How to immerse your newsroom in VR

Lessons from GEN Summit’s bootcamp

Virtual reality is one of the big topics at this year’s GEN Summit — even Mozart has got his goggles on. And attendees will get the chance to explore the possibilities of immersive journalism at the VR Studio.

The hype around virtual reality has been steadily growing over the last number of years — and journalism looks set to take on this disruptive technology before it hits the mainstream.

But how will wearable news work (where the viewer wears electronic goggles), and how much attention should newsrooms pay to the platform?

“For the first time in the history of storytelling, [VR] gives us the power to place the viewer in the middle of a story,” Alina Mikhaleva, RT’s director of strategic development, told delegates at the GEN Summit in Vienna.

“VR is fundamentally different” to other disruptive technologies, Ms Mikhaleva said. “It is a different planet. It is by far the most powerful new medium [for journalists]” because it “places the power back in the hands of the professionals”.

The rules of immersive journalism

Zillah Watson, the BBC’s editor of R&D internet and future services, wants to capture the excitement of other VR experiences and apply it to news content. But there are a number of challenges that the technology currently faces.

“At the moment, production is too slow,” Ms Watson said. “Stitching footage is too laborious. VR is expensive and only really good for one-off pieces. And good audio takes a lot of time.”

Through a number of experimental 360 videos, the BBC has come up with some rules for producing immersive content.

Reporters must first question whether a story really needs to be presented as a 360 video. Unless you can place the camera at the heart of the action, there is little point — something that Ms Watson learned from filming her cousin’s wedding in 360, which resulted in lots of boring, unusable shots.

“If you can do it better with a normal camera, you really shouldn’t bother [with 360].”

The usual rules of filmmaking apply as well.

“Empty streets don’t make compelling films.” Zillah Watson, BBC.

Reporters must also question whether they can tell the story without using cutaway shots.

VR poses a number of unique ethical questions, especially around news framing, according to Shahar Bin-Nun, CEO of HumanEyes Technologies.

His concerns were echoed by Chamsy Sarkis, director of the SMART news agency in Syria, who was concerned about VR becoming a propaganda tool.

“Better to be the first to use this technology before extremists use it,” he said.

Putting a shape on a story

One of the other major challenges for VR content is showing the viewer where to focus their attention.

“We can’t control what is happening in the mind of the viewer,” said Darío D’Atri, editor-in-chief at Clarín Web TV.

L-R: Zillah Watson, BBC; Darío D’Atri, Clarín Web TV; Chamsy Sarkis, SMART news agency; Alina Mikhaleva, RT; and Jean-Yves Chaînon, Global Editors Network. Photo: Luiza Puiu of European Forum Alpbach for GEN

Based on the BBC’s experiments, traditional pieces-to-camera don’t work because the viewer doesn’t spend enough time immersing themselves in the story.

“People need time to look around, so the pacing is much slower than a regular TV news film,” Zillah Watson said. “A very relaxed reporting style is needed. You need somebody beside you, telling you what you see.”

Voice-over with overlaying graphics has been the most successful style so far for the BBC.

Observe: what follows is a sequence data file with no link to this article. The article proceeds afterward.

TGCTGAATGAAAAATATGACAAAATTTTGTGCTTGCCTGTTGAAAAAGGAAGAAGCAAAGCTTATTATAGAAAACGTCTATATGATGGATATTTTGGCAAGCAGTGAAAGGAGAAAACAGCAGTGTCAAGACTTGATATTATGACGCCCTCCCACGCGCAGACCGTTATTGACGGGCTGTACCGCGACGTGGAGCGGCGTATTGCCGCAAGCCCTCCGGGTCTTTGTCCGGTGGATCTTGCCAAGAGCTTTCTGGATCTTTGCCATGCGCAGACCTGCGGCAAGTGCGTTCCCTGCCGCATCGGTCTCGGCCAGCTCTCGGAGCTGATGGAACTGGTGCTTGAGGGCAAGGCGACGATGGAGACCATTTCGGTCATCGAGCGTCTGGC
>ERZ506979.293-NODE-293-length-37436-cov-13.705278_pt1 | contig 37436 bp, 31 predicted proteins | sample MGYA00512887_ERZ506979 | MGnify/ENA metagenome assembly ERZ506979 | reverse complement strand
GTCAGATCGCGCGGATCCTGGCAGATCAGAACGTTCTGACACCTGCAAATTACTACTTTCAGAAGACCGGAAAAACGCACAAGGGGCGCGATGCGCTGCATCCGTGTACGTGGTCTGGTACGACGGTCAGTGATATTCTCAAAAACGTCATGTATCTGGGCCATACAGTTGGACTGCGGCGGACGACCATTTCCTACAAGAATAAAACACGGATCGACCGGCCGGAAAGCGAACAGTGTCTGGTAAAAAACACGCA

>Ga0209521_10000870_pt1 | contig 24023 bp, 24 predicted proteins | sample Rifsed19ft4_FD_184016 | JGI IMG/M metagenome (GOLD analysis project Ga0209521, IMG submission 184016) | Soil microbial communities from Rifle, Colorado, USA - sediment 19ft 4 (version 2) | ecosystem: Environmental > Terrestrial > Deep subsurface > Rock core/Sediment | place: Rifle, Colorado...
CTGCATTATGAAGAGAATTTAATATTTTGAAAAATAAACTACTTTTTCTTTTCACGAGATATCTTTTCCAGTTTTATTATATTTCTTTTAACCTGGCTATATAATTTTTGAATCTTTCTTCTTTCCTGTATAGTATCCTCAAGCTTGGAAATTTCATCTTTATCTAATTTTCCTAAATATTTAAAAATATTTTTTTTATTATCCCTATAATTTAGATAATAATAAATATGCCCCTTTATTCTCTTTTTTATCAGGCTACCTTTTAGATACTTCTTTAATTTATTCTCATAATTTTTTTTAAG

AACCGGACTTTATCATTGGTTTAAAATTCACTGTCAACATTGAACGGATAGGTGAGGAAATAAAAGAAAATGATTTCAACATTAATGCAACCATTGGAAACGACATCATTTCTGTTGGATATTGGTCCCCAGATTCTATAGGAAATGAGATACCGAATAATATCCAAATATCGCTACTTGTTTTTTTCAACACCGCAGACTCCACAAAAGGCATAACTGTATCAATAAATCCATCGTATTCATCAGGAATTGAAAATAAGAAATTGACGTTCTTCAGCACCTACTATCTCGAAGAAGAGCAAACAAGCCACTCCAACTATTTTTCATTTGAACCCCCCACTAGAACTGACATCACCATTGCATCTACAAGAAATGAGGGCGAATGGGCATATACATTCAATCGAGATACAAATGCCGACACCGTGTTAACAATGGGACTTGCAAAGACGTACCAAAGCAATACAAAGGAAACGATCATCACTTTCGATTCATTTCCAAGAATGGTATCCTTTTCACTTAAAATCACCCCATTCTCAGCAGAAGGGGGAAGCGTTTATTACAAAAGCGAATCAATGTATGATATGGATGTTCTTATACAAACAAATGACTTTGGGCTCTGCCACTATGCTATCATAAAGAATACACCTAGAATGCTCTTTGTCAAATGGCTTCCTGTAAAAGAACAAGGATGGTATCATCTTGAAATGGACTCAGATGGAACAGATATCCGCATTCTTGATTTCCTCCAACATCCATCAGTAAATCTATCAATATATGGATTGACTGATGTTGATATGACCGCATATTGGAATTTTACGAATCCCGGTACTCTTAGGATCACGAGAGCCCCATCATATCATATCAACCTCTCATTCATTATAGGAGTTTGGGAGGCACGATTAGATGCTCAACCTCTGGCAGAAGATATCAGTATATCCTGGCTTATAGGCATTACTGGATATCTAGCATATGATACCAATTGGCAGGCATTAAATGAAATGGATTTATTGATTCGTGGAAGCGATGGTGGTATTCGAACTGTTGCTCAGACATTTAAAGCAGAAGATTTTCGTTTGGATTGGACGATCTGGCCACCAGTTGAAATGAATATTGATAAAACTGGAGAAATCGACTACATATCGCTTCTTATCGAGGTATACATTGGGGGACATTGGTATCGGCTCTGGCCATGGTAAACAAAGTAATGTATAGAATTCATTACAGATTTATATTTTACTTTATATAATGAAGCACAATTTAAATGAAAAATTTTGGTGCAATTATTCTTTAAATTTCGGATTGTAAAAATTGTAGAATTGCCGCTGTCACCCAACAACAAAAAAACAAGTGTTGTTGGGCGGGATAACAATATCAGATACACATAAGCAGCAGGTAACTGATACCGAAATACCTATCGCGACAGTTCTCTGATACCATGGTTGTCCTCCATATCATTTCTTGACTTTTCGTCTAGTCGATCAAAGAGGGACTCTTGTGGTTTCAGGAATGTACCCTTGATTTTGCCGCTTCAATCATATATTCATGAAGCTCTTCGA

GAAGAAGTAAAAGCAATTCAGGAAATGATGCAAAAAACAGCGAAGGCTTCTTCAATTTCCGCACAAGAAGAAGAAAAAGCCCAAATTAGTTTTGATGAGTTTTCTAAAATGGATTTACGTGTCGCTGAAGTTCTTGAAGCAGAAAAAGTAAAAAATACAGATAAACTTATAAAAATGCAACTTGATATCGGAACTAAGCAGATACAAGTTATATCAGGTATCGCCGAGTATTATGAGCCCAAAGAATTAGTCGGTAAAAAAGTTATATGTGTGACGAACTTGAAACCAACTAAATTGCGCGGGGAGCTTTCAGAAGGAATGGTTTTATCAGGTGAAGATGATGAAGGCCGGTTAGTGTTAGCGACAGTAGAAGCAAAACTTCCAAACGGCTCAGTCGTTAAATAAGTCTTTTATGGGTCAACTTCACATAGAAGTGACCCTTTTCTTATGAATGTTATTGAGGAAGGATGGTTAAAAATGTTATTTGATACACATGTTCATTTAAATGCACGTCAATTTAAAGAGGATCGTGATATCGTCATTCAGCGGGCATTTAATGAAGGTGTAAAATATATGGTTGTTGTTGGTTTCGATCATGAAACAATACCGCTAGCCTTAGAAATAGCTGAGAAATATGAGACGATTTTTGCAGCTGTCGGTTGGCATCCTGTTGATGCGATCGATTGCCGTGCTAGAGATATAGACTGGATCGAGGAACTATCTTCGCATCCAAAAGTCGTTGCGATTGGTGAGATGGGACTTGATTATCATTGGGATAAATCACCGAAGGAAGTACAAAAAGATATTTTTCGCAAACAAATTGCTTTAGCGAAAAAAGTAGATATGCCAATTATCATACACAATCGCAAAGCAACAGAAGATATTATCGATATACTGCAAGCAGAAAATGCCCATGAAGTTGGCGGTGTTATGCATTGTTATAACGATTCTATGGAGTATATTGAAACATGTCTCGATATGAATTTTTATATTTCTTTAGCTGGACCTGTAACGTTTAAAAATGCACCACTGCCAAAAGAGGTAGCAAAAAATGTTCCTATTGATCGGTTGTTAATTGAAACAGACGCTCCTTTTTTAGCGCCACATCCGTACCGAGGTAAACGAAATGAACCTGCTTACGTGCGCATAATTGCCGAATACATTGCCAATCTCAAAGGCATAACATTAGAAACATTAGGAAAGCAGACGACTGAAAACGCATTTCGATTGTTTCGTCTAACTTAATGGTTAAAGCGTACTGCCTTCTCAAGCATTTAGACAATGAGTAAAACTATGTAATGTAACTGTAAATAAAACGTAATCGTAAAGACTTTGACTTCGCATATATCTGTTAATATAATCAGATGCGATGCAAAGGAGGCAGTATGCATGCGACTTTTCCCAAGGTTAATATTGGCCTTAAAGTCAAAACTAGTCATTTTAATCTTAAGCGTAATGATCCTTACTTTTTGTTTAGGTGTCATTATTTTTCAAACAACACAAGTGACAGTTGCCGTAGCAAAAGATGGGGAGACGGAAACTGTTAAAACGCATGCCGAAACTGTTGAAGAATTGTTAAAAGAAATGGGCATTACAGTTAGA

“VR is technology you really need to experiment with,” RT’s Alina Mikhaleva said.

Right now, there is a huge shortage of quality video content, which creates a Catch 22 situation: Publishers hesitate to invest in the platform while audiences are slow to catch on due to the shortage of immersive content.

But as the technology moves from the hands of developers and into the hands of users, Ms Mikhaleva warns that things are starting to change right now, and she predicts that VR will develop twice as fast at mobile technology did.

“Let’s not let our fears keep us on the sidelines. Get into the game right now.” Alina Mikhaleva, RT.

Showtime at the GEN Summit’s VR Studio

Experience real immersive journalism, face-first. One of the highlights of the GEN Summit 2016 is the VR Studio, located at the back of the conference hall.

Using various headsets, attendees are invited to explore films presented by a host of media organisations.

Here’s what is on display:

BBC — We Wait

Shown on Oculus Rift, this story brings the viewer into the heart of the refugee crisis. They travel alongside a Syrian family crossing the Mediterranean Sea, sharing their hopes and the terror of the ordeal. The content is based on a number of BBC News interviews with migrants.

Also on display are a number of 360 video, shown on tablets, Samsung Gear VR and cardboard, which were introduced at today’s session.

RT — various 360 videos

Russia’s English-language news agency RT presents a number of 360 videos in the VR Studio. The GEN Summit team recommends checking out Donbass 360: The Ravaged Heart of Europe, which was RT’s debut immersive journalism video. It gives the reader a detailed look at war-torn Donetsk and its bombed-out airport using footage shot on a drone.

Attendees can also take a tour of RT’s newsroom.

immersiv.ly + JYC

There will be a number of 360 videos shown on Samsung Gear VR, including Hong Kong Unrest and Speed Flying in Val Thorens. You can also experience the premiere of Inside the Zika Epidemic, Jean Yves Chainon’s film that explores the impact of the virus in Pernambuco, in the heart of Brazil’s epidemic.

There will also be an exclusive video focussing on the upcoming summer Olympics in Rio de Janeiro.

SMART News

The Syrian Media Action Revolution Team will showcase a number of VR experiences, also on Samsung Gear VR. Films include Life in Aleppo.

Still from “Inside the Zika Epidemic”, which premiere’s at the GEN Summit VR Studio